Posted by Kimberly Lindbergs on April 20, 2017
To view Otaku click here.
I’ve never referred to myself as an otaku but I’m sure that others have. Throughout much of the 1990s, I held minor jobs within the manga and animation industry selling comic books, attending conventions and finally working as a convention publicist, which involved traveling to Tokyo. During this time I developed a strong affection for many aspects of Japanese pop culture including anime, manga, music and doll collecting. I also self-published zines and wrote for publications while covering a wide array of topics that ranged from Sailor Moon to visual kei (a form of Japanese glam/goth rock). My interest in these subjects wavered between curiosity, admiration and obsession but I’ve always had extremely varied hobbies and pastimes. At the same time that I was writing about Japanese pop culture, I was also writing about British poetry, French literature and classic horror movies. So am I an otaku? I suppose it depends on the time of day and who you ask.
In Japan, otaku was originally a derogatory term used to describe individuals (typically slovenly males) so fixated on their hobbies that it hampered their social skills and interfered with their jobs and family life. These personal passions can consist of just about anything under the sun including (but not limited to) anime, manga, cosplay, video games, computers, robots, history, trains and figure collecting. Since then it has evolved into a friendlier description for anyone fanatically obsessed with a particular pursuit but in the western world it’s routinely used to describe obsessive fans of anime and manga. As scholar Patrick W. Galbraith explains in his Otaku Encyclopedia (first published in 2009), “Otaku: Nerd; geek or fanboy. Originates from a polite second-person pronoun meaning ‘your home’ in Japanese. Since the 1980s it’s been used to refer to people who are really into Japanese pop-culture, such as anime, manga, and video games. A whole generation, previously marginalized with labels such as geek and nerd, are now calling themselves otaku with pride.”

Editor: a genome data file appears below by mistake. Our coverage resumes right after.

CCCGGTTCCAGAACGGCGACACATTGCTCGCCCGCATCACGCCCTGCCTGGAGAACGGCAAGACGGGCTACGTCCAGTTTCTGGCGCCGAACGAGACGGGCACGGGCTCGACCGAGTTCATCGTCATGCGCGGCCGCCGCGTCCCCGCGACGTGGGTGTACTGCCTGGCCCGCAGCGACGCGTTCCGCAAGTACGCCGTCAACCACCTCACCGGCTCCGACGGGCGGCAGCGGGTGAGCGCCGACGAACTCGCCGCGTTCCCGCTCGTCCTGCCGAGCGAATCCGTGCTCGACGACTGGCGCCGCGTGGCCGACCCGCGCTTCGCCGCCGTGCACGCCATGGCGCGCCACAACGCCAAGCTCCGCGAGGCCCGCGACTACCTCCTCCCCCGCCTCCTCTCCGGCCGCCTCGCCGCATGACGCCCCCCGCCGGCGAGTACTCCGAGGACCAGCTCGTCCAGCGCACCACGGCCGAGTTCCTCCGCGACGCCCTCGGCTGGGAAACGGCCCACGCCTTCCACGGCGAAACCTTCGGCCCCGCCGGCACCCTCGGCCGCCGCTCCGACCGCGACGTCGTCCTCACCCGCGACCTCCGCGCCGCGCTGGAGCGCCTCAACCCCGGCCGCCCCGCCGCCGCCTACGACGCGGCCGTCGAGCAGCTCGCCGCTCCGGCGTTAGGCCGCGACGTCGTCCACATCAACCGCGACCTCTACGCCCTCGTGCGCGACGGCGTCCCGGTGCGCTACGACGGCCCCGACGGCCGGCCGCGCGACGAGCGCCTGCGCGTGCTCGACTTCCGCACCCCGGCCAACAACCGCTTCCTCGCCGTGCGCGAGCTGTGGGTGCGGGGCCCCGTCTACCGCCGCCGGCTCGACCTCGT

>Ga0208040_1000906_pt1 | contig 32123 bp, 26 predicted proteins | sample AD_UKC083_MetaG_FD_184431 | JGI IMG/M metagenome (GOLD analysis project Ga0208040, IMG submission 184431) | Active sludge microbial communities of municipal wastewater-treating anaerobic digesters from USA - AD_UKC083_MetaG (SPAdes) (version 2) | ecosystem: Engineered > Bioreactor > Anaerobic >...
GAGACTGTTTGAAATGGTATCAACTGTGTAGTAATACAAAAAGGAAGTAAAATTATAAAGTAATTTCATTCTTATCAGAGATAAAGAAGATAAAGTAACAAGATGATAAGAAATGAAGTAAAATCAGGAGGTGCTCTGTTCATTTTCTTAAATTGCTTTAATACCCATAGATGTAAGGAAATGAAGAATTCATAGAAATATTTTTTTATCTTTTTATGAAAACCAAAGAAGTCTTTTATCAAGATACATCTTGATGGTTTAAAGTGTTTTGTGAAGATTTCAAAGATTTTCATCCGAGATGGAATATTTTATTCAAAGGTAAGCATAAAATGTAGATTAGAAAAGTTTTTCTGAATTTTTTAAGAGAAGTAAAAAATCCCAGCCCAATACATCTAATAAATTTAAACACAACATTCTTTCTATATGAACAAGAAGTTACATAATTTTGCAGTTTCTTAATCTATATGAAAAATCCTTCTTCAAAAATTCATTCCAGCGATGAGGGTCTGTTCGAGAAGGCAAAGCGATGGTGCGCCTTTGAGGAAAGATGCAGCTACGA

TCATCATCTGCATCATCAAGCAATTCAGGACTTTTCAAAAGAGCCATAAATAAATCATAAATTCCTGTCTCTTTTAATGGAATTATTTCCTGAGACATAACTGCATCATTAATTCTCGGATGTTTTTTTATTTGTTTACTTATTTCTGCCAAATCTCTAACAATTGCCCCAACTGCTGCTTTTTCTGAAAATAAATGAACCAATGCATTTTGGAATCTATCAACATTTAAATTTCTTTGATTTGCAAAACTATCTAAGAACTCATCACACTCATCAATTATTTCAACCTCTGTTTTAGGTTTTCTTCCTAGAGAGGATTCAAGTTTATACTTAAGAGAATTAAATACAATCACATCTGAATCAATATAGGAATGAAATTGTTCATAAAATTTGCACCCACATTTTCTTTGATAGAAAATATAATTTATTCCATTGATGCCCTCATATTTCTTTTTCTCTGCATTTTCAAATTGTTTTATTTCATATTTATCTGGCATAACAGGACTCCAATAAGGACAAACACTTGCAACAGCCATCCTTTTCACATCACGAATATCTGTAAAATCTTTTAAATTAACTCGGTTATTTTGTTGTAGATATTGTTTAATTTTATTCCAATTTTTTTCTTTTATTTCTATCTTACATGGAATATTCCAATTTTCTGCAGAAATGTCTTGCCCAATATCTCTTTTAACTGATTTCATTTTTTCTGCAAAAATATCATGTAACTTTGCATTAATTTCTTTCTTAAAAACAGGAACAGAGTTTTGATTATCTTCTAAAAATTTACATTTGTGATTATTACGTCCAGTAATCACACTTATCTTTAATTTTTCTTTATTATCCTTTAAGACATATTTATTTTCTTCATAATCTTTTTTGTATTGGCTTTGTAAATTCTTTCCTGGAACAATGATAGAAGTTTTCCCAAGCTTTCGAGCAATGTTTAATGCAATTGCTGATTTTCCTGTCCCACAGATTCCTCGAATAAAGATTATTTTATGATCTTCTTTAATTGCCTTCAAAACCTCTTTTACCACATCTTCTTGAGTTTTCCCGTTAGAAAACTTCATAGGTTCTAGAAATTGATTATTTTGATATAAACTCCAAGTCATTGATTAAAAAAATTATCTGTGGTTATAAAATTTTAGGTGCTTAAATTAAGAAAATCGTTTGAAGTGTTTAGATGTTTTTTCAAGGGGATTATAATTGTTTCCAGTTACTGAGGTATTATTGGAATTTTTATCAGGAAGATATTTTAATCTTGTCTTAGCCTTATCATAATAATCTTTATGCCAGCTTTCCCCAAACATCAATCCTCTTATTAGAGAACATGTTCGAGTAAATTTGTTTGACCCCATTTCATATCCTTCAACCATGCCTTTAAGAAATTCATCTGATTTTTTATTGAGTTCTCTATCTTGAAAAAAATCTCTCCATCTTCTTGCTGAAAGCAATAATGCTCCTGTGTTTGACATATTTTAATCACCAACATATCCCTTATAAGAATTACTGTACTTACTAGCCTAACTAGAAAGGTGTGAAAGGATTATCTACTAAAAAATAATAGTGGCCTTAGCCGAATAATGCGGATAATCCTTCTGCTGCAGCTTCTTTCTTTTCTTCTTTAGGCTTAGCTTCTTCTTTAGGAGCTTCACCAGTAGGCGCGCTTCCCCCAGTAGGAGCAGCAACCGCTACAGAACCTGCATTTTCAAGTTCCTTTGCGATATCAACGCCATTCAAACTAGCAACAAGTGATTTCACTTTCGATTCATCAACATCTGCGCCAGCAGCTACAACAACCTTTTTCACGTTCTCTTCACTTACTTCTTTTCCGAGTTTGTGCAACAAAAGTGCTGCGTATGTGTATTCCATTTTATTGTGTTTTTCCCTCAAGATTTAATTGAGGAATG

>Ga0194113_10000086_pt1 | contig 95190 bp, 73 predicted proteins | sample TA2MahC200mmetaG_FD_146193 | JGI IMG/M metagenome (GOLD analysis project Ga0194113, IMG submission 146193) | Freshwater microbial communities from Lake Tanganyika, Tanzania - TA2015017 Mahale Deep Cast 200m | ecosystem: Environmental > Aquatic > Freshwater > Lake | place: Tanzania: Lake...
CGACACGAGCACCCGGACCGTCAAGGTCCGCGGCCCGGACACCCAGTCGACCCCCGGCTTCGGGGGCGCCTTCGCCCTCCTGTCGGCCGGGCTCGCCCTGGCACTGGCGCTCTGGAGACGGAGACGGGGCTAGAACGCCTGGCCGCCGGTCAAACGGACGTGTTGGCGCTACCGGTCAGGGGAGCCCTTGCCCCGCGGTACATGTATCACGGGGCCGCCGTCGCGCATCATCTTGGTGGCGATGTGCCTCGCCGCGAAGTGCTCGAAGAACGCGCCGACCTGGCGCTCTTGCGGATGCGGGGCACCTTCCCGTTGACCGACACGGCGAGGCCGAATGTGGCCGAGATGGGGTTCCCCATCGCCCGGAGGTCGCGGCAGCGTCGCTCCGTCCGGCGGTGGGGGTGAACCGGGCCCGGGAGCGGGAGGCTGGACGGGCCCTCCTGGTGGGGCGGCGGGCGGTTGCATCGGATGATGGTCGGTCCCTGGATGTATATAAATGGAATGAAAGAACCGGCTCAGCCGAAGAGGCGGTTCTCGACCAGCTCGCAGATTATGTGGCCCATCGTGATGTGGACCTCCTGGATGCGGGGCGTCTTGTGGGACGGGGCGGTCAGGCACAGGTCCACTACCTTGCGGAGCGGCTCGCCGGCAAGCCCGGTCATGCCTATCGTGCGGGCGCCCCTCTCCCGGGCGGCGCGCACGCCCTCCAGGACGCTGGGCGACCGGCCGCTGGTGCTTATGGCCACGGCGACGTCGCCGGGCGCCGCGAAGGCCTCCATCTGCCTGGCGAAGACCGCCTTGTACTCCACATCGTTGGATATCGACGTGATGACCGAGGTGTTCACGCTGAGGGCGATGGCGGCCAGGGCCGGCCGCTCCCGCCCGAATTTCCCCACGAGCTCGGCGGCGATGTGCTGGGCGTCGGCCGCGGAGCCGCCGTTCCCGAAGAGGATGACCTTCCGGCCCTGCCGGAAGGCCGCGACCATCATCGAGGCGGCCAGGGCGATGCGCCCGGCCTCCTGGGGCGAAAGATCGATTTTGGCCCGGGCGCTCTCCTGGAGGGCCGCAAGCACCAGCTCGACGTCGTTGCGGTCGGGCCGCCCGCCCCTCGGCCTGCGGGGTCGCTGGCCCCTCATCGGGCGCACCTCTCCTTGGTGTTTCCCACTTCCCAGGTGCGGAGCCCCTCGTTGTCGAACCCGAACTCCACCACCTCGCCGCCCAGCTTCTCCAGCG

In 1994 otaku was still a relatively new word outside of Japan, which is what makes Otaku (1994) such a riveting viewing experience. The documentary (currently streaming on FilmStruck until 8/25 as part of their Directed by Jean-Jacques Beineix theme) depicts various types of otaku behavior in Japan as seen through the eyes of French directors Jean-Jacques Beineix (Diva , The Moon in the Gutter , Betty Blue ) and Jackie Bastide (Chambre 107 , Tu es mon autre , L’aigle noir ). To the casual observer, it might seem strange that a respected and award-winning filmmaker like Jean-Jacques Beineix would be interested in otaku culture but his first feature-length film, the stylish and highly entertaining Diva (1981), explored the existence of a fanatic music lover named Jules consumed by his obsession for a beautiful opera singer. Consequently, Jule’s life resembles the lives of the otaku captured in Beineix’s documentary.
In a 2009 interview with Alex Simon for The Hollywood Interviewer, the director discussed his initial interest in making Otaku explaining, “I’d been going to Japan for many, many years. It struck me that this phenomenon was years ahead of its time regarding video games, individuals, networks, and consumerization of action figures. It wasn’t just some ‘strange Japanese’ cultural phenomenon. It was just that these young men set the pace, so to speak, for generations of young people in other cultures, including the United States and Europe. Japan has often been ahead of the game when it comes to popular culture. In Diva, Jules is collecting recordings and pirating recordings in his collection, just like all the kids now.”